R&B star R Kelly will be back in a criminal court on Wednesday, this time for opening statements in his long-anticipated federal trial arising from years of allegations that he sexually abused women and girls while pursuing fame and fortune.
More than a decade has passed since Kelly was acquitted in a 2008 child pornography case in Chicago. It was a reprieve that allowed his music career to continue until the #MeToo era caught up with him, emboldening alleged victims to come forward.
The women’s stories got wide exposure with the Lifetime documentary Surviving R Kelly. The series explored how an entourage of supporters protected Kelly and silenced his victims for decades, foreshadowing a federal racketeering conspiracy case that landed Kelly in jail in 2019.
Prosecutors in Brooklyn have lined up multiple female accusers – mostly referred to in court as “Jane Does” – and cooperating former associates who have never spoken publicly before about their experiences with Kelly.
They’re expected to offer testimony about how Kelly’s managers, bodyguards and other employees helped him recruit women and girls – and sometimes boys – for sexual exploitation. They say the group selected victims at concerts and other venues and arranged for them to travel to see Kelly in the New York City area and elsewhere, in violation of the Mann Act, il 1910 law that made it illegal to “transport any woman or girl” across state lines “for any immoral purpose”.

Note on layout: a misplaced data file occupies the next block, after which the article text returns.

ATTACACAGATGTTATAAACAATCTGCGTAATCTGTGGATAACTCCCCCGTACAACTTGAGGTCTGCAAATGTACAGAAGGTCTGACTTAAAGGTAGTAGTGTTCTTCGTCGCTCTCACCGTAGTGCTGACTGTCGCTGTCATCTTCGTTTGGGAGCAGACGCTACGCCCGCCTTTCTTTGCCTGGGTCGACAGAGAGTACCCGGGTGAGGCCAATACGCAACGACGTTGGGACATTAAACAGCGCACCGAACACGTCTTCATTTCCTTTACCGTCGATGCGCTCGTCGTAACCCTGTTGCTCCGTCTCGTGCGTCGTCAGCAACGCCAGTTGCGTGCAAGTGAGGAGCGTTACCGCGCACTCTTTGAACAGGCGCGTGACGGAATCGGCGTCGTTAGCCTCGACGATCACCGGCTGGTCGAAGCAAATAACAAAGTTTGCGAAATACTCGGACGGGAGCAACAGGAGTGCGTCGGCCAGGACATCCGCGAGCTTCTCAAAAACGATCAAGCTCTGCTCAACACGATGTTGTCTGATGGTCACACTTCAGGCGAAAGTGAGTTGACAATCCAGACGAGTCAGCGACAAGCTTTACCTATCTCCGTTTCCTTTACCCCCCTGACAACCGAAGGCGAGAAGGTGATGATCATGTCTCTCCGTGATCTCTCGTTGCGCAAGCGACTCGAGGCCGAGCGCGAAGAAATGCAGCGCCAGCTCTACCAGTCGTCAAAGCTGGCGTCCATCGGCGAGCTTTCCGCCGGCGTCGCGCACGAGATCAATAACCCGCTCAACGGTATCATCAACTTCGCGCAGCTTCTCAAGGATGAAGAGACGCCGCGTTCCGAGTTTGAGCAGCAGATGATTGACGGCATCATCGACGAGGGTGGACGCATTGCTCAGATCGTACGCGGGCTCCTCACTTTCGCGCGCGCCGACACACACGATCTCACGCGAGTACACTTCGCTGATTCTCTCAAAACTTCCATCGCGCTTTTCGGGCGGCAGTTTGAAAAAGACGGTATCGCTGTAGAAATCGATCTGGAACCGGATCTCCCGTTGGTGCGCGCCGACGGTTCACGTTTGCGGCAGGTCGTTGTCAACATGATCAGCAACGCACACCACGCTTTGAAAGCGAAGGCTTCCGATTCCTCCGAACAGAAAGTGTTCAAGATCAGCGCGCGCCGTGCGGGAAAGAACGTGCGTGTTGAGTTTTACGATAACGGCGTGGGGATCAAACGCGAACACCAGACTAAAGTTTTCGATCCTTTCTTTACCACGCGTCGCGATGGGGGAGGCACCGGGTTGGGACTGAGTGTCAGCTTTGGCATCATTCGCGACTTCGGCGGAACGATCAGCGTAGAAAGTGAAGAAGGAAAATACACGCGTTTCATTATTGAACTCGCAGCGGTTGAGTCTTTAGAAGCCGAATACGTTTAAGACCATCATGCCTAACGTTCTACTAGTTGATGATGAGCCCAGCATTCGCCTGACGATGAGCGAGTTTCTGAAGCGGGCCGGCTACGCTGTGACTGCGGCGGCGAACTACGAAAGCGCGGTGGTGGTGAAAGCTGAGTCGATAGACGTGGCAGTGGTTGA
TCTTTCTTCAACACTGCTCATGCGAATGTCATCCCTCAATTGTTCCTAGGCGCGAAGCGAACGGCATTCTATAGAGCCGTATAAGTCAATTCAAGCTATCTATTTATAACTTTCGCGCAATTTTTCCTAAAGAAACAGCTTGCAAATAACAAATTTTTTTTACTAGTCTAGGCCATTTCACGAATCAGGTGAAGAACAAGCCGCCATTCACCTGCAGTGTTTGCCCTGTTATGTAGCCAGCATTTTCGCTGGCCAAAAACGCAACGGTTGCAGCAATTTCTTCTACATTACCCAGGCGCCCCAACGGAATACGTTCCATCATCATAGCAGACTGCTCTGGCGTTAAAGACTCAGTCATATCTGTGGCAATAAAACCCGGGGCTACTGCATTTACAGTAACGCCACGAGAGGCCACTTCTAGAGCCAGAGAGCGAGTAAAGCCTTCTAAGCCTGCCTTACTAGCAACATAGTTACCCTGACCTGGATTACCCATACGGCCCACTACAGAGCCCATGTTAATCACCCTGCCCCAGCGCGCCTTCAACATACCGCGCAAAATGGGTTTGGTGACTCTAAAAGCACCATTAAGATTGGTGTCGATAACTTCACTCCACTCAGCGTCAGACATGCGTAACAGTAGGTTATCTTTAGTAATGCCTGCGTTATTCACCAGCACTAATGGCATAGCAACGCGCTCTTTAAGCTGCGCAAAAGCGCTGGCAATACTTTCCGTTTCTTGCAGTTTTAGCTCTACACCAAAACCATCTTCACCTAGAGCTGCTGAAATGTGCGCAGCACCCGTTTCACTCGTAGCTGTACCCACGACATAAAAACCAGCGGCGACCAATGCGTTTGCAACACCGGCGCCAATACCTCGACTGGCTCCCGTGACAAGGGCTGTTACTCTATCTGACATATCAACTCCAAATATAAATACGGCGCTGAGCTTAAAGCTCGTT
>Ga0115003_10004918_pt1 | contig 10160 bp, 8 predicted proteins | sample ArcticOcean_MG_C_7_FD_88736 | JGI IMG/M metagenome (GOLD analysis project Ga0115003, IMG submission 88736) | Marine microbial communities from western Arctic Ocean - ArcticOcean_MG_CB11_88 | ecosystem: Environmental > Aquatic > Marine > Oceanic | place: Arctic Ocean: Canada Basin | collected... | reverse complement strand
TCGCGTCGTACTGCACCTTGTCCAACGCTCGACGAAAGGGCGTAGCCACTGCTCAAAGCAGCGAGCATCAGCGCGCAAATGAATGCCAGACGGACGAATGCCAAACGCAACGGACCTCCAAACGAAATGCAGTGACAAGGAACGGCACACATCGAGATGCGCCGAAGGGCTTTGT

When the women and girls arrived at their lodgings, a member of Kelly’s entourage would set down rules about not speaking to each other, how they should dress and how they needed permission from Kelly before eating or going to the bathroom, prosecutors say. Anche, they allegedly were required to call him “Daddy”.
Defense lawyers have countered by saying Kelly’s alleged victims were groupies who turned up at his shows and made it known they “were dying to be with him”. The women only started accusing him of abuse years later when public sentiment shifted against him, loro hanno detto.
Kelly, 54, is perhaps best known for his smash hit I Believe I Can Fly, un 1996 song that became an inspirational anthem played at school graduations, weddings, advertisements and elsewhere.
An anonymous jury made up of seven men and five women have been sworn in to hear the case. The trial, coming after several delays due mostly to the pandemic, will unfold under coronavirus precautions restricting the press and the public to overflow courtrooms with video feeds.
The New York case is only part of the legal peril facing the singer, born Robert Sylvester Kelly. He also has pleaded not guilty to sex-related charges in Illinois and Minnesota.